Therapeutics in Dermatology
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Anti-infective vaccines (skin and mucocutaneous complications)

28 April 2013, by SORIA A. & BLANC F.


Anti-infective vaccines are the most effective public health measure taken to fight infectious diseases[i]. Vaccines and their constituents may give rise to side effects but which remain rare. In the United States, the number of moderate or severe reactions after vaccination with common vaccines (influenza, hepatitis B, measles-mumps-rubella, diphtheria-tetanus-polio) between 1991 and 2001 remained relatively stable: 7.2 reactions per 100 000 doses administered in 1991 against 5.8 per 100 000 doses administered in 2001[ii]. The most common side effects are local. Systemic reactions do exist but are most often benign.


Vaccines are made up of different constituents:

– culture media: generally made up of proteins or peptides (horse serum, mouse or monkey cells, etc.);

– additives including: antibiotics (neomycin, gentamycin, polymyxin B, etc.), preservatives (formaldehyde, thiomersal, aluminium, 2-phenoxy-ethanol, etc.), stabilisers (gelatin, lactose, polygelines, polysorbate 80/20);

– contaminants (latex);

– and the infective agent (anatoxins, attenuated or modified pathogen, etc.).



Local inflammation and sensitivity lasting 24 to 36 hours is common and unremarkable.


Various systemic reactions have been described following vaccination:

– Reactions implicating the cells of the immune system (immunoglobulin E, T cells, immune complexes, etc.);

– Reactions frequently referred to as "pseudo-allergic", most often in previously immunized patients (having either been vaccinated or having already been in contact with the infectious agent);

– Inflammatory autoimmune reactions, most often unmasking an underlying disease; vaccination is probably only an additional factor;

– Systemic reactions with fever, body aches, chills and fatigue occurring in the days following vaccination without specific gravity.

To limit this type of reaction, it is recommended to postpone any vaccination in case of fever, acute disease or progressive chronic disease.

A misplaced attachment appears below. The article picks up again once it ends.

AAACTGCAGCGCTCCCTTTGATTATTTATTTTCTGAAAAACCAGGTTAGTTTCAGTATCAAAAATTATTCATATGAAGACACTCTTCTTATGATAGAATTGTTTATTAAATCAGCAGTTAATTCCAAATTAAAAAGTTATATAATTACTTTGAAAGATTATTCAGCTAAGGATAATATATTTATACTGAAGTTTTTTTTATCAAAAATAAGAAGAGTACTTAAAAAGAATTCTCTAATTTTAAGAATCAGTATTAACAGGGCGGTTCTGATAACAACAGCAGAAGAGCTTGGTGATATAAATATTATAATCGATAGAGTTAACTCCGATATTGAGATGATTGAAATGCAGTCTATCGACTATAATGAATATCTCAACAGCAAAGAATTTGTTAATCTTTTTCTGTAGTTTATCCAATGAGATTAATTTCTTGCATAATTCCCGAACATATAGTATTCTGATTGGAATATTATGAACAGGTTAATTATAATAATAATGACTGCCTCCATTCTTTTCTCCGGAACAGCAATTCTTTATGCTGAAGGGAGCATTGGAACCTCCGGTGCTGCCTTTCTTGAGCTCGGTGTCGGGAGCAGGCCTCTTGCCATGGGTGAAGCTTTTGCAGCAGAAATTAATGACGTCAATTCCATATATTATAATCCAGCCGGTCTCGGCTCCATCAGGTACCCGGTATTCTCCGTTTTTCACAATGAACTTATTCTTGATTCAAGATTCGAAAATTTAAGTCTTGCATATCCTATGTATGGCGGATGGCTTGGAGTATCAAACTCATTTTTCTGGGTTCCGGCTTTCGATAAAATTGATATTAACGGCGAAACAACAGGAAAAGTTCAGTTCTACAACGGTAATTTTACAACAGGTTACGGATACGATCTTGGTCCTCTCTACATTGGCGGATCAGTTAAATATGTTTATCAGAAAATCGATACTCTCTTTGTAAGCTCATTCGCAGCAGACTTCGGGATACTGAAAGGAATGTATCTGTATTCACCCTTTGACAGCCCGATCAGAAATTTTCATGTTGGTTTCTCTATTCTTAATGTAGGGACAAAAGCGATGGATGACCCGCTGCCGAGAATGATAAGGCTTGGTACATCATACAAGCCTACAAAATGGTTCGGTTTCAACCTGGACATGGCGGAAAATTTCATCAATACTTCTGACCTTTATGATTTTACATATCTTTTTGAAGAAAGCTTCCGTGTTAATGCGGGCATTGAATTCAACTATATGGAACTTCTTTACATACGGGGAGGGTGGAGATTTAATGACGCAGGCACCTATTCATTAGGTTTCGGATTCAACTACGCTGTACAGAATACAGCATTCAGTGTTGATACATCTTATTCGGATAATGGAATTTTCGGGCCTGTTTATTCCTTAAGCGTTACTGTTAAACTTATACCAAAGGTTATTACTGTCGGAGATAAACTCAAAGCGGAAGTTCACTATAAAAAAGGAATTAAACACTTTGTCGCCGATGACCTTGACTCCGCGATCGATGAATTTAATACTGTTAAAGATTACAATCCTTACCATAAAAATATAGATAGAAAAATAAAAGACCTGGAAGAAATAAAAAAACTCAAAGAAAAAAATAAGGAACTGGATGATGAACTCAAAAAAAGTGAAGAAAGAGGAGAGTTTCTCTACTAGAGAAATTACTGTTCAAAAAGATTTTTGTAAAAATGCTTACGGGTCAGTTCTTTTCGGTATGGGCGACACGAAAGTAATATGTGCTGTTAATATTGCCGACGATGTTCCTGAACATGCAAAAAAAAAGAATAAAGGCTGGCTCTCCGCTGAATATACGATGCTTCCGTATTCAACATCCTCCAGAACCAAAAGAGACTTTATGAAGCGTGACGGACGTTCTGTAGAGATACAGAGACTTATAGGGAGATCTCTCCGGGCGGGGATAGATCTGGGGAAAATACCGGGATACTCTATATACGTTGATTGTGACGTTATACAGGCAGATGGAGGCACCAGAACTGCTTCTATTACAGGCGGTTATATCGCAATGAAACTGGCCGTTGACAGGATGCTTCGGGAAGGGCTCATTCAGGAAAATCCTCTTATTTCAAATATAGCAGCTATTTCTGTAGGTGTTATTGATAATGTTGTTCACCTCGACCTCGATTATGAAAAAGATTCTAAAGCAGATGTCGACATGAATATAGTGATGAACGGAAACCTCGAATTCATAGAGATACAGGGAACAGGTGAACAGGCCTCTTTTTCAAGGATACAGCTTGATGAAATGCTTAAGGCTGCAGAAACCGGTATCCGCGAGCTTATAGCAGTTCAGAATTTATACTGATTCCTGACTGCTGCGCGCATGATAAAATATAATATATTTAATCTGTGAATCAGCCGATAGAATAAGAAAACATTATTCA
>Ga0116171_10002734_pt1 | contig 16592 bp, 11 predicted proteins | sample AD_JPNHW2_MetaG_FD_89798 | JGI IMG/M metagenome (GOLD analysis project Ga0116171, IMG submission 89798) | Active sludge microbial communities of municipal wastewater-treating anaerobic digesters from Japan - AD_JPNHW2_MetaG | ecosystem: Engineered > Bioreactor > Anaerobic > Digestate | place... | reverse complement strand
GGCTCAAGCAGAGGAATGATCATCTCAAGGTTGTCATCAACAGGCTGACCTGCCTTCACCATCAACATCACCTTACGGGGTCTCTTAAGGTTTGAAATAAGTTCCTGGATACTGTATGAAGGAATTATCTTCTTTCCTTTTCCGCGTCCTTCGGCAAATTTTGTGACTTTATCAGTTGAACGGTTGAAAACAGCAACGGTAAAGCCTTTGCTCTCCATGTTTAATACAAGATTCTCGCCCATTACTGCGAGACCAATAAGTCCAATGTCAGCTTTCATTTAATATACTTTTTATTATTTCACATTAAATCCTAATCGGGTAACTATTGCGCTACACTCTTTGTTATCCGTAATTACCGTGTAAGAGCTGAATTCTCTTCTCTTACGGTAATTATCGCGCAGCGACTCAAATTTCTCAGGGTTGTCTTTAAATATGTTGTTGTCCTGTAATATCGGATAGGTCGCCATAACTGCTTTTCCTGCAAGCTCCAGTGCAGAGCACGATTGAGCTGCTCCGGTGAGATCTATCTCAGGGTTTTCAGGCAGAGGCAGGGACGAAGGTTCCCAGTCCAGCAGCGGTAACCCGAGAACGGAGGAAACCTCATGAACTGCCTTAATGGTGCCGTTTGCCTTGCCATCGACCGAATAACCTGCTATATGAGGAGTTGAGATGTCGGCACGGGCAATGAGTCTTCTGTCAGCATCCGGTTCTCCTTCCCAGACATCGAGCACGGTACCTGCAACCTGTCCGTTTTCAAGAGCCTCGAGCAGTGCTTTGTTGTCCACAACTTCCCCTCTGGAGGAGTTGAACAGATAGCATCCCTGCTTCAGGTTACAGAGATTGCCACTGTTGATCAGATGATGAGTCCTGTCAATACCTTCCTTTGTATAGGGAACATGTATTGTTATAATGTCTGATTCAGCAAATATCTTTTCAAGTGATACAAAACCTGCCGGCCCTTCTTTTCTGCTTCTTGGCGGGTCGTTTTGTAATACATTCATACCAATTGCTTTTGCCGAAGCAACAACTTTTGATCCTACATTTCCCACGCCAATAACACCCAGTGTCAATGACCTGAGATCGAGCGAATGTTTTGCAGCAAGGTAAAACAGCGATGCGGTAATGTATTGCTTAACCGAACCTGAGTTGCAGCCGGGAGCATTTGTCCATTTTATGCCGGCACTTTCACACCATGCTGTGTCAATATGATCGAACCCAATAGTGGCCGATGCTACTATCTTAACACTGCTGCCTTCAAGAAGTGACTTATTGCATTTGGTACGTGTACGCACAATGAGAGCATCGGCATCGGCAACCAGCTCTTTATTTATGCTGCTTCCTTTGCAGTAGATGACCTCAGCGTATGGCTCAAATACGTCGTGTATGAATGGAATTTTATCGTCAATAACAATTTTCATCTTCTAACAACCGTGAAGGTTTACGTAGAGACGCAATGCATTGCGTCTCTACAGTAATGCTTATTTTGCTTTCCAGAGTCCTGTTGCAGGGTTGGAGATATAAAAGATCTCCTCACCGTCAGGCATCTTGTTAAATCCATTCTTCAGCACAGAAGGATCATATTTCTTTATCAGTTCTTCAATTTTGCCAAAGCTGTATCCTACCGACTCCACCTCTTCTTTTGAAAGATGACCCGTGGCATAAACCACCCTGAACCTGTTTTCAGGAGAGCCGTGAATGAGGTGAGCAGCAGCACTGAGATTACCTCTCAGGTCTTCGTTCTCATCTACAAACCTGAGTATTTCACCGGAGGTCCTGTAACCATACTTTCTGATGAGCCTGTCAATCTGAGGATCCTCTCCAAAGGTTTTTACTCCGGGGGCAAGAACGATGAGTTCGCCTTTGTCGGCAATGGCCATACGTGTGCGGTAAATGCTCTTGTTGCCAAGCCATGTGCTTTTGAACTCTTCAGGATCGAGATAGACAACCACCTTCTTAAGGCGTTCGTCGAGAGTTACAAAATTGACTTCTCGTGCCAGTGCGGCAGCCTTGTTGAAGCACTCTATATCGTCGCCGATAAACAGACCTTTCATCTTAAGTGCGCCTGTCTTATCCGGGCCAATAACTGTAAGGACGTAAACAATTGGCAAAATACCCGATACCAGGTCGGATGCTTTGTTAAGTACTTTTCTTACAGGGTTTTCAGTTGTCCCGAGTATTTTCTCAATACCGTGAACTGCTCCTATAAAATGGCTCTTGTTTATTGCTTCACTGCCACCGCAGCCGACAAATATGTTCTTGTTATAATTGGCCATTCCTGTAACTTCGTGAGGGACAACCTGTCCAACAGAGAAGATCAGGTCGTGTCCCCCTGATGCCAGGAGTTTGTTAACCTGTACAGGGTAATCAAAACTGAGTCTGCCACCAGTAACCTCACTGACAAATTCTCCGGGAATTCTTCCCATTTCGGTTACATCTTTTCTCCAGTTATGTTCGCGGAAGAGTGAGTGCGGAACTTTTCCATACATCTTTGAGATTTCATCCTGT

Over the past few years, numerous diseases have been reported to be related to anti-infective vaccines (asthma, atopy, autism, multiple sclerosis, Guillain-Barré syndrome, etc.). Currently, there is no formal proof of the link between vaccination and these diseases [i] [ii] [iii] [iv].

Allergic reactions to vaccines are rare. The rate of reactions presumed to be allergic is between 1-10 per million doses of vaccine administered; the most commonly implicated vaccines are those containing anatoxins [v] [vi]


Mucocutaneous reactions to vaccines are not unusual; local reactions occurring at the injection sites are far the most common reactions and are benign in most cases. Allergic reactions to vaccines are rare; in case of suspicion of such a reaction, an allergy assessment is required.

[i] G Ada, "Vaccines and vaccination", The New England journal of medicine 345, No. 14 (October 4, 2001): 1042‑1053, doi:10.1056/NEJMra011223.

[ii] A Patja et al., "Risk of Guillain-Barré syndrome after measles-mumps-rubella vaccination", The Journal of pediatrics 138, No. 2 (February 2001): 250‑254, doi:10.1067/mpd.2001.111165.

[iii] Lynn Eaton, "New research on autism and measles “proves nothing”", BMJ (Clinical research ed.) 324, No. 7333 (February 9, 2002): 315.

[iv] F Zipp, J G Weil, et K M Einhäupl, "No increase in demyelinating diseases after hepatitis B vaccination", Nature medicine 5, No. 9 (September 1999): 964‑965, doi:10.1038/12376; C Confavreux et al., "Vaccinations and the risk of relapse in multiple sclerosis. Vaccines in Multiple Sclerosis Study Group", The New England journal of medicine 344, No. 5 (February 1, 2001): 319‑326, doi:10.1056/NEJM200102013440501; B Taylor et al., "Autism and measles, mumps, and rubella vaccine: no epidemiological evidence for a causal association », Lancet 353, no 9169 (June 12, 1999): 2026‑2029; Annamari Mäkelä, J Pekka Nuorti, et Heikki Peltola, "Neurologic disorders after measles-mumps-rubella vaccination", Pediatrics 110, No. 5 (November 2002): 957‑963; C E Kuehni et al., "Are all wheezing disorders in very young (preschool) children increasing in prevalence?", Lancet 357, No. 9271 (June 9, 2001): 1821‑1825, doi:10.1016/S0140-6736(00)04958-8.

[v] C Ponvert, "[Allergic and non-allergic hypersensitivity reactions to toxoid-containing vaccines]", Archives de pédiatrie: organe officiel de la Sociéte française de pédiatrie 16, No. 4 (April 2009): 391‑395, doi:10.1016/j.arcped.2009.01.002.

[vi] Kari Bohlke et al., "Risk of anaphylaxis after vaccination of children and adolescents", Pediatrics 112, No. 4 (October 2003): 815‑820.


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